The Strowger Automatic Telephone Exchange Company became the Automatic Electric Company, which Strowger was involved in founding, although Strowger himself seems not to have been involved in further developments. The Strowger patents were exclusively licensed to the Automatic Electric Company. Strowger sold his patents in 1896 for US$1,800 and sold his share in Automatic Electric in 1898 for US$10,000. His patents subsequently sold for US$2.5 million in 1916. Company engineers continued development of the Strowger designs and submitted several patents in the names of its employees.

The Strowger system was widely used until the development of the more reliable crossbar switch, an electromechanical switch with a matrix of vertical and horizontal bars and simpler motions.



Link.  https://en.wikipedia.org/wiki/Strowger_switch
"It’s Easier to Fool People Than to Convince Them That They Have Been Fooled."
- Mark Twain
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#30
(02-17-2019, 02:48 AM)phxsparks Wrote:
(02-11-2019, 03:26 PM)Aquarius Wrote:
(02-11-2019, 11:13 AM)Verity Wrote: Interesting! Thanks for sharing that! Heartflowers

Thinking now (given what your number was) that
maybe the word portion didn't take up the entire
prefix. I do seem to recall her indicating that
designation may have been for the neighborhood
and not the entire city.

Just the first two letters of the word.
We started out with just three numbers.  "429".
It was that way for several years, then went to five numbers, then they added on "Fairfax", but we just used the FA then the five numbers.

"@phxsparks please correct me if I am wrong on the relay business".  

Good thread and post.  Early dial telephone systems were interesting.  As a small child I grew up in rural America.  We had a phone with no dial.  It was a candle stick phone.  You picked up the ear piece and tapped the lever twice.  The operator would come on the line.  "Number Please"?  We could just say we wanted Mr. Lemmon who was the town barber and she would connect.  We could say grocery store and she would connect.  With a patch cord at the switchboard.

My grand parents had a crank type Kellogg telephone mounted on the wall in a Oak cabinet.  When you wanted the operator, you pick up the ear piece and stood next to the microphone and cranked the phone the operator would come on the line.  They had batteries in a galvanized steel bucket on the floor, that powered the phone.  The phone company would come change the batteries when the voltage got too low.  I remember being 5 years old visiting Grammy and she called my Mom so we could talk on this crank phone.  They look like the photo below.
[Image: Kellogg-phone.jpg]

Where @Aquarius mentioned the relays caught my attention.  This is a fascinating story.  I am lazy tonight so here are some snippets from wiki for more information.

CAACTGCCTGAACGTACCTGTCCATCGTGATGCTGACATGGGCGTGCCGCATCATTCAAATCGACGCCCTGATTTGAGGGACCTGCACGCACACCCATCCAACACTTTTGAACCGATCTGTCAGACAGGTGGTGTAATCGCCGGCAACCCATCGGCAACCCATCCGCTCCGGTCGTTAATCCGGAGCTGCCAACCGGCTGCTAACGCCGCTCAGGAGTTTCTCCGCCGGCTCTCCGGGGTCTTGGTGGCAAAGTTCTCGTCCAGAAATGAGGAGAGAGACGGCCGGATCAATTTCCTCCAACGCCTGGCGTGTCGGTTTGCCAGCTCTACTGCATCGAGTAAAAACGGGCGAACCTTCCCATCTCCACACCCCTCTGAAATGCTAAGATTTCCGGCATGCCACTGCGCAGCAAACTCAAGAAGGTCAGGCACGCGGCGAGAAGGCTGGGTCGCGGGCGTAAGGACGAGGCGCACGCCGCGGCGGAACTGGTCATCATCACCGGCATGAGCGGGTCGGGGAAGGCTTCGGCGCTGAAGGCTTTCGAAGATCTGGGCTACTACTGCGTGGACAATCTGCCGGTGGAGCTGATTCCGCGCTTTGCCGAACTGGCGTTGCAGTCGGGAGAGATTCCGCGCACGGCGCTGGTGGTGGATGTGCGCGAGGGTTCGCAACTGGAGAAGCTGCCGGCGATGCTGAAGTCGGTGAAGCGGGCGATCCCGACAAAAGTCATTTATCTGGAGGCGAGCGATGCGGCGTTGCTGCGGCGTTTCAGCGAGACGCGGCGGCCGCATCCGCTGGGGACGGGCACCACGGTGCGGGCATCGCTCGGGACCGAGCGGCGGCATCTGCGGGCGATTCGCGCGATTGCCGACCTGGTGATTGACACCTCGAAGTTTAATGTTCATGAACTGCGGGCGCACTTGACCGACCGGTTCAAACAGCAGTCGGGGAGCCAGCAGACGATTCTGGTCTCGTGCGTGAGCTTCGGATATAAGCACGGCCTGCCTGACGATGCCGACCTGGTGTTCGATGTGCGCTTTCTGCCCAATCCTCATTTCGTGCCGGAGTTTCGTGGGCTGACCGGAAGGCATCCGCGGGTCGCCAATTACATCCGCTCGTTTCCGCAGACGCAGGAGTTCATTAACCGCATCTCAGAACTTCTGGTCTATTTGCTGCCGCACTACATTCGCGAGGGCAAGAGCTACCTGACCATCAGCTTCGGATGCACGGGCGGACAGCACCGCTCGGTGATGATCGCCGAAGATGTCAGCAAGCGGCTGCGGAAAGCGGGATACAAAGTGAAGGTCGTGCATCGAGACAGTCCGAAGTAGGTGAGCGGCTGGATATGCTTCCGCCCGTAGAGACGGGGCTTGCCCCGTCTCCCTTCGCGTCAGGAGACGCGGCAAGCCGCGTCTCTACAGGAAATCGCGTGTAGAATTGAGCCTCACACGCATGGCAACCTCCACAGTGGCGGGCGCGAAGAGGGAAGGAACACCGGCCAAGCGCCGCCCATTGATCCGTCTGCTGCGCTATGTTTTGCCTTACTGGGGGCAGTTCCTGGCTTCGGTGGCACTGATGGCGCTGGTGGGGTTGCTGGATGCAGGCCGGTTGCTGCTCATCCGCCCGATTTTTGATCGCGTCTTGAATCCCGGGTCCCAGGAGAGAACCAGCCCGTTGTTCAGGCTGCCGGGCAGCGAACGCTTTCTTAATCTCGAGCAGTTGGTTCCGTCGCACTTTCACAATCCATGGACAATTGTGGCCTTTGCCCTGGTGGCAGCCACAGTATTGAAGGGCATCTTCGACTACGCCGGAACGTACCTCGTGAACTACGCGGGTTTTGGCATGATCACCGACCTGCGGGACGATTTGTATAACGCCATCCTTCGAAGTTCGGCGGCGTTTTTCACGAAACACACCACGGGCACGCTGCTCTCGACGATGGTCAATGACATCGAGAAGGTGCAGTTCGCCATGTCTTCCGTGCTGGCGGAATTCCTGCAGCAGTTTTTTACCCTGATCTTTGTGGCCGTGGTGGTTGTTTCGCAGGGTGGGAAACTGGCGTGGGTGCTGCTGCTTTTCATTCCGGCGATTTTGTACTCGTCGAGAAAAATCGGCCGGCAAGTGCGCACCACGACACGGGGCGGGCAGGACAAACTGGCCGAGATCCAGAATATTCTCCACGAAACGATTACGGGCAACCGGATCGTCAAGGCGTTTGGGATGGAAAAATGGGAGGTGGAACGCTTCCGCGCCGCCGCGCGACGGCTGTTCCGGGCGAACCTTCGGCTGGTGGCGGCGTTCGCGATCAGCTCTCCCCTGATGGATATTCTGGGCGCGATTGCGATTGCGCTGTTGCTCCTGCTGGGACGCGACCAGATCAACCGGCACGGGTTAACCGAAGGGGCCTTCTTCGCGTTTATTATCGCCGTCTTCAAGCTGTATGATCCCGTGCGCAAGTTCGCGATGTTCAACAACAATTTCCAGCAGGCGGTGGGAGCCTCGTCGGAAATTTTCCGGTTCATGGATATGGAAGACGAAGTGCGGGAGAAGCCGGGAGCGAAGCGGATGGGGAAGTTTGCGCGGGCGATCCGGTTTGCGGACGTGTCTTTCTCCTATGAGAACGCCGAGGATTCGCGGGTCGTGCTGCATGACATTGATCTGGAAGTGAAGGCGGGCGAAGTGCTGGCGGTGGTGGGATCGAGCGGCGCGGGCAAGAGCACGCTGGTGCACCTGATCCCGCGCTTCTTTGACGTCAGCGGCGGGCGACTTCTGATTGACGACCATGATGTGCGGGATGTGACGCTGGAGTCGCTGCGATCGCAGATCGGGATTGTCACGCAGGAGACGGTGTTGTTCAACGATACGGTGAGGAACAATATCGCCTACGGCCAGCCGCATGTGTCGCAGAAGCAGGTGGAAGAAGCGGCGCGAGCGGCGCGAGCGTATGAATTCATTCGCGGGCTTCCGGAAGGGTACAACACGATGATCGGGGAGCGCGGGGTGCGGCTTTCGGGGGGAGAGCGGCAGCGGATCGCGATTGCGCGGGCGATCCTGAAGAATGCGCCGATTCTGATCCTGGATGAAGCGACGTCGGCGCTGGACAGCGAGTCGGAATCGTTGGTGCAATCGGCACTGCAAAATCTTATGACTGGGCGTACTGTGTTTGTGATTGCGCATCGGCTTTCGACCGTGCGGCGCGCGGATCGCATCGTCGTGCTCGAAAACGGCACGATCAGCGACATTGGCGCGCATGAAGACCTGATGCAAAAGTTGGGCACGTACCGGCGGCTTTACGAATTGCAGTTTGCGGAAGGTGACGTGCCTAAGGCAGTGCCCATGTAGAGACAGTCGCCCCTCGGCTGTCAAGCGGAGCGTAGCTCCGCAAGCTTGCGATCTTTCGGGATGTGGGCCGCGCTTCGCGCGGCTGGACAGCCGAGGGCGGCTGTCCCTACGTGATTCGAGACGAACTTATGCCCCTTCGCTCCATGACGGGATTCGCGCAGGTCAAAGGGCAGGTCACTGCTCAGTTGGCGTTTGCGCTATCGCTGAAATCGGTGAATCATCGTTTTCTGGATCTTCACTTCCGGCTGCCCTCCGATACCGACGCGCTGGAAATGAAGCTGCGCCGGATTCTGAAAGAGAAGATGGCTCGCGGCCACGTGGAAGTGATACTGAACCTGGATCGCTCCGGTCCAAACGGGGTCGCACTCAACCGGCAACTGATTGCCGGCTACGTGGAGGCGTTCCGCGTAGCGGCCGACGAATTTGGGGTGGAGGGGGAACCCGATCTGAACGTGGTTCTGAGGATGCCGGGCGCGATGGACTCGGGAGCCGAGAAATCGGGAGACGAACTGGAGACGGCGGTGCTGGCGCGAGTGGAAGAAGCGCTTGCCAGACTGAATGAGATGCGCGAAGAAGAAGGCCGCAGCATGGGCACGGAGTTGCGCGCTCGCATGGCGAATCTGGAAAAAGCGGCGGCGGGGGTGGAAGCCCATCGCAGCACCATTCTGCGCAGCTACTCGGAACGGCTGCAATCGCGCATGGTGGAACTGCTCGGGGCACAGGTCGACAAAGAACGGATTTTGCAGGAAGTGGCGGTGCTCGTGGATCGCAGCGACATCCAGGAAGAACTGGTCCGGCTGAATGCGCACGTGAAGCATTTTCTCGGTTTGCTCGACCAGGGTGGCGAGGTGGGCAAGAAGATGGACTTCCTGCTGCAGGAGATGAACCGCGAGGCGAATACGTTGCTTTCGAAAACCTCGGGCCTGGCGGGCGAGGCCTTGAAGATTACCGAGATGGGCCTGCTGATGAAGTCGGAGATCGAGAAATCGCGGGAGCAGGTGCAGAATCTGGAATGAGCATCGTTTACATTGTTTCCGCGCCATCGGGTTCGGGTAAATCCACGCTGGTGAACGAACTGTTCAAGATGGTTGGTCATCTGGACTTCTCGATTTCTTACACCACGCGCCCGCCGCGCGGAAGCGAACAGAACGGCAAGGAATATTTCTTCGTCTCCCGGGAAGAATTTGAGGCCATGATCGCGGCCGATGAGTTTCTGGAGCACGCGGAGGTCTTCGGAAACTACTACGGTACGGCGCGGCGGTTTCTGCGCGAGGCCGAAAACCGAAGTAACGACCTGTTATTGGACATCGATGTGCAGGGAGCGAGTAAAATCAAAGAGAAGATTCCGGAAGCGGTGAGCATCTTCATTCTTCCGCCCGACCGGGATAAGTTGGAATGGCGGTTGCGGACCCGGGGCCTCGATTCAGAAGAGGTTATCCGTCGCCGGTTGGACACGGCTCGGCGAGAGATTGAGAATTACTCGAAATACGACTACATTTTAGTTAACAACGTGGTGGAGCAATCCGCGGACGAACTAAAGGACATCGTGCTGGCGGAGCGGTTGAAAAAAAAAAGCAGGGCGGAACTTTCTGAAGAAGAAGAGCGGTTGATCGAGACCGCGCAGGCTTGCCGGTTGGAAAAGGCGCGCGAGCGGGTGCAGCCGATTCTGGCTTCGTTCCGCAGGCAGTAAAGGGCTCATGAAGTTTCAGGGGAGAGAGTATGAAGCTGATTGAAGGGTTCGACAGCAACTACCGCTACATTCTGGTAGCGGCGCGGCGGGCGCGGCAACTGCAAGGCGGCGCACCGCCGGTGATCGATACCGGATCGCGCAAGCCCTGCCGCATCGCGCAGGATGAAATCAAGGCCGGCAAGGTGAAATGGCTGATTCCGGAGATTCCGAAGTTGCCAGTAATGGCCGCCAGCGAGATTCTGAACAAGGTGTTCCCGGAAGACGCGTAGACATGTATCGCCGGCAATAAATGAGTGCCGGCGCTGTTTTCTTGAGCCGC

Strowger, an undertaker, was motivated to invent an automatic telephone exchange after having difficulties with the local telephone operators, one of whom was the wife of a competitor. He was said to be convinced that she, as one of the manual telephone exchange operators, was sending calls "to the undertaker" to her husband.[1]

He conceived his invention in 1888, and was awarded a patent for an automatic telephone exchange in 1891. The initial model was made from a round collar box and some straight pins.[2]

While Almon Strowger devised the initial concept, he was not alone in his endeavors and sought the assistance of his brother Arnold, nephew William, and others with a knowledge of electricity and financing to realize the concept. The Strowger Automatic Telephone Exchange Company was founded in 1891.[2]

The company installed and opened the first commercial exchange in his then-home town of La Porte, Indiana on November 3, 1892, with about 75 subscribers and a capacity for 99. It used two telegraph type keys on the telephone, which had to be tapped the correct number of times to step the switch, but the use of separate keys with separate conductors to the exchange was not practical for a commercial system. Early advertising called the new invention the "girl-less, cuss-less, out-of-order-less, wait-less telephone". [3]

The Strowger Automatic Telephone Exchange Company became the Automatic Electric Company, which Strowger was involved in founding, although Strowger himself seems not to have been involved in further developments. The Strowger patents were exclusively licensed to the Automatic Electric Company. Strowger sold his patents in 1896 for US$1,800 and sold his share in Automatic Electric in 1898 for US$10,000. His patents subsequently sold for US$2.5 million in 1916. Company engineers continued development of the Strowger designs and submitted several patents in the names of its employees.

The Strowger system was widely used until the development of the more reliable crossbar switch, an electromechanical switch with a matrix of vertical and horizontal bars and simpler motions.



Link.  https://en.wikipedia.org/wiki/Strowger_switch

Thank you for that info, @phxsparks ... Fascinating information !! Hi5
   “Come, Holy Spirit, fill the hearts of your faithful. And kindle in them the fire of your love. Send forth Your Spirit and they shall be created. And you will renew the face of the earth.”    

"Our Constitution was made only for a moral and religious people. It is wholly inadequate to the government of any other." ~ John Adams  
.